Region: Mosel, Germany
Color/Style: White Wine
The easy and trite way of approaching this wine is to simply frame it as something like: “This is Julian Haart’s natural wine.” Which in some ways is true. The wine was basket-pressed and saw skin and stem contact; it had extended lees contact. It was bottled unfined and unfiltered very late in the year; there wasn’t much sulfur used. The curious thing is that in some ways this is the recipe for Julian’s Grand Cru dry Rieslings, the “GGs.” They are normally basket-pressed and can see a rather extreme process involving skin and stem contact. In other words, in certain ways this wine is unlike anything Julian Haart has ever made before, though in other ways the wine has striking similarities to the extreme phenolic density, the structure and the architecture of the top Grand Cru Rieslings.
Yet this bottling is mostly Weissburgunder. So if the architecture of the wine – the lightness and grip – is comparable to Julian’s Grand Cru Rieslings, the interior design is wildly different. Here we have a broader, more rustic and meatier feel, a waxy, resinous and saline mid-palate awash with glowing yellow fruit, dried spices, floral elements and a dark and quixotic minerality. Most importantly, the wine retains that essential Haart quality of supreme drinkability, a clear mineral-water essentialness that feels revitalizing.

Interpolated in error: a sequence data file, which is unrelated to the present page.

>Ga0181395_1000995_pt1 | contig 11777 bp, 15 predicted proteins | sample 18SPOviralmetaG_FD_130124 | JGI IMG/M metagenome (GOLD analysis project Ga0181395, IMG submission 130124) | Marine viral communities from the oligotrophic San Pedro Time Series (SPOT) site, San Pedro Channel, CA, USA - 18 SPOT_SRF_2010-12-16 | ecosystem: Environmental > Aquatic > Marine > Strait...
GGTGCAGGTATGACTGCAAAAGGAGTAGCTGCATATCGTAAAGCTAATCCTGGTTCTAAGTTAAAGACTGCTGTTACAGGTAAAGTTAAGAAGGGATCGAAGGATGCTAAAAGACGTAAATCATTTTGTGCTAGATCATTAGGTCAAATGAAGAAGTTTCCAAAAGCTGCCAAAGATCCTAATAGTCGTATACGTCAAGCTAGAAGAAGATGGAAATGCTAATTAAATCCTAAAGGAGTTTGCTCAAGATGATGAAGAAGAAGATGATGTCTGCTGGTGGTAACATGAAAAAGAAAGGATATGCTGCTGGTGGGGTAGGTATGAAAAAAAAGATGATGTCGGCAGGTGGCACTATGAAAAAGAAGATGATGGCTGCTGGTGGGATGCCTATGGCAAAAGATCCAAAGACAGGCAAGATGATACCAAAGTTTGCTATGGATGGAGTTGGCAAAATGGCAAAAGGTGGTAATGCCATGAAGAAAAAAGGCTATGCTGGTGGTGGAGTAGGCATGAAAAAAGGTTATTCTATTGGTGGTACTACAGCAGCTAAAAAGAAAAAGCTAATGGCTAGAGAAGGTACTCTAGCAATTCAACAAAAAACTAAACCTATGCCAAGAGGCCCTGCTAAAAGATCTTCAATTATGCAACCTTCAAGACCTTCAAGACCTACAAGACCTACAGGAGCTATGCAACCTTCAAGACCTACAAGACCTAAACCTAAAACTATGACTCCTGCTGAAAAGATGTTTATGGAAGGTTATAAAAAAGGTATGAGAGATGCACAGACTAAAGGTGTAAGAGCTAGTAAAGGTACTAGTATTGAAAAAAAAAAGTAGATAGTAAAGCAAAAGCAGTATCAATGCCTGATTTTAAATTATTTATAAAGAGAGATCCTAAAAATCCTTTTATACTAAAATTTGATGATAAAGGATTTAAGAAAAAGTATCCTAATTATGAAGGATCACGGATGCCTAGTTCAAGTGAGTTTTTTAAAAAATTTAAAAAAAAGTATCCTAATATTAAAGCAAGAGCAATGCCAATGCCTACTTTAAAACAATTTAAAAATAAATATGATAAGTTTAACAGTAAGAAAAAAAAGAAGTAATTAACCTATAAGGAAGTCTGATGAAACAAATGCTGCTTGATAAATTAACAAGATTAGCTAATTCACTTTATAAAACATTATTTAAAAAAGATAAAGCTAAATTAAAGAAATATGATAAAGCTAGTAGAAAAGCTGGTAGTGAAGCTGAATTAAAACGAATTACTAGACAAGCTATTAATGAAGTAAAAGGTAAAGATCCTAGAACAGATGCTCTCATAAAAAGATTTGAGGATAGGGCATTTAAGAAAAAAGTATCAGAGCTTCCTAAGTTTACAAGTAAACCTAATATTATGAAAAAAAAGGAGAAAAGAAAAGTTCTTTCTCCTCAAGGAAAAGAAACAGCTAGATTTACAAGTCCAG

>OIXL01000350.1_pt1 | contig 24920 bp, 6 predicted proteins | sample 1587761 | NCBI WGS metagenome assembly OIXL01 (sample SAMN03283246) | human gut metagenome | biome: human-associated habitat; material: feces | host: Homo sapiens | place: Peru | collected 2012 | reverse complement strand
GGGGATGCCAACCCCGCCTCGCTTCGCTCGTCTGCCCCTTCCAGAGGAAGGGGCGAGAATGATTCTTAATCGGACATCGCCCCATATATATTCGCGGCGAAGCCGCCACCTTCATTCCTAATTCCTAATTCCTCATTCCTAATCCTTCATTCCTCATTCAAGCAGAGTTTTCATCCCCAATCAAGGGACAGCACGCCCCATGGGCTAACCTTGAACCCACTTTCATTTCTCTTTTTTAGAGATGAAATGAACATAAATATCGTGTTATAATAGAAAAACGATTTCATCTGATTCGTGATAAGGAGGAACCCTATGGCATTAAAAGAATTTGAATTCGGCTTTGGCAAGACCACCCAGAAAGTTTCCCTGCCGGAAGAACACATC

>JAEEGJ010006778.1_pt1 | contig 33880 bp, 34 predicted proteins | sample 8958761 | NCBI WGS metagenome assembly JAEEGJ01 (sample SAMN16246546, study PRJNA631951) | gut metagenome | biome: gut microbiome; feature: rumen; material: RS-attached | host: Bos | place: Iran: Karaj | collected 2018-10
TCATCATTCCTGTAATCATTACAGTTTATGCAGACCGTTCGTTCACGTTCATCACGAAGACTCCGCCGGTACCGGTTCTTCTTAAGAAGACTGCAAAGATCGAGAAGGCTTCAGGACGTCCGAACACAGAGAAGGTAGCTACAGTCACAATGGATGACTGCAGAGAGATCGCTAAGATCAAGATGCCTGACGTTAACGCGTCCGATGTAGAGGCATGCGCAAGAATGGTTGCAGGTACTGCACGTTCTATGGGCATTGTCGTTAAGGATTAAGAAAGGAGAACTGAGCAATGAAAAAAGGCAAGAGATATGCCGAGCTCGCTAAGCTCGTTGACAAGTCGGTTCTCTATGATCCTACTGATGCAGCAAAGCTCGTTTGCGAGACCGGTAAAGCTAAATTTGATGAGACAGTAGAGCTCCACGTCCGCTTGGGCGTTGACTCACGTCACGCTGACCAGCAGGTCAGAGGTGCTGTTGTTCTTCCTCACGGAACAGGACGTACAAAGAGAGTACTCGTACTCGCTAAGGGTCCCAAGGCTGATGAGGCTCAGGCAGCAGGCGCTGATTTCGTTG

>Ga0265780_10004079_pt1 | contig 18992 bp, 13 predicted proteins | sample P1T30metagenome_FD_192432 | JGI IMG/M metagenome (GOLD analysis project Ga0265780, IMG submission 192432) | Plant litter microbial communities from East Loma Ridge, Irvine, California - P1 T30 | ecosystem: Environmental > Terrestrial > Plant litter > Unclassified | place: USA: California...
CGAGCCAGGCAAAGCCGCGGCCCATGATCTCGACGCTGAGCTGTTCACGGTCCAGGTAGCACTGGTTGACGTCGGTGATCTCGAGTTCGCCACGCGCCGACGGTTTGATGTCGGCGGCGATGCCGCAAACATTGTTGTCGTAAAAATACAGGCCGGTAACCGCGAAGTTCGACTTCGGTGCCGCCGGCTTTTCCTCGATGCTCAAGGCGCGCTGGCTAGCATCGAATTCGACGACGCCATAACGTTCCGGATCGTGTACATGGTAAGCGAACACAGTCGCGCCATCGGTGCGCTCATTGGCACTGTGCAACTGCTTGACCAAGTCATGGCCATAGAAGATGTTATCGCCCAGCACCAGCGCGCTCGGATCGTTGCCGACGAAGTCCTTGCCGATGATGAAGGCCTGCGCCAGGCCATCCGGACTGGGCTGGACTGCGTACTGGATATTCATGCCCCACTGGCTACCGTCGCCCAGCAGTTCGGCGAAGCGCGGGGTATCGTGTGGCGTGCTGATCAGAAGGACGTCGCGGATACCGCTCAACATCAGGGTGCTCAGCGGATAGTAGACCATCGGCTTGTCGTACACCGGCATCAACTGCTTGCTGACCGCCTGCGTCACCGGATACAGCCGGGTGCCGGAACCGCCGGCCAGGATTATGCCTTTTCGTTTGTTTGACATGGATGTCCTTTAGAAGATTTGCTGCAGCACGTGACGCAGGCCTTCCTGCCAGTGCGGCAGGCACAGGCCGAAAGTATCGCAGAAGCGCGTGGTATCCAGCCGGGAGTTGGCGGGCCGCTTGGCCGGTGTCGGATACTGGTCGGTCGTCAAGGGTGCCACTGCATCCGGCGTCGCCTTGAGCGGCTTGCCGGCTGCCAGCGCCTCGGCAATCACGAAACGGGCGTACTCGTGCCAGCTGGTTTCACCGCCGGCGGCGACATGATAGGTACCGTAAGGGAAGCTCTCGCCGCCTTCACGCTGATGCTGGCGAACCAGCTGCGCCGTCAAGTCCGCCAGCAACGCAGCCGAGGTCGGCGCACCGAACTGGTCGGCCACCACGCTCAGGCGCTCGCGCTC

If this is just a white wine, then why is it a “Landwein der Mosel?” The answer is easy: because the wines are unfiltered and can often be cloudy. And this “cloudiness” is seen by the authorities as not typical of the Mosel, so these wines cannot be “Qualitätswein.” Using the “Landwein” classification is easy enough, and this is used by growers such as Philip Lardot, Jakob Tennstedt, Jonas Dostert, Julien Reynard and Wolfram Stempel in the Mosel as well as growers such as Wasenhaus, etc. in other parts of Germany. The downside of using the “Landwein” designation is that you cannot reference place, neither the village nor the vineyard.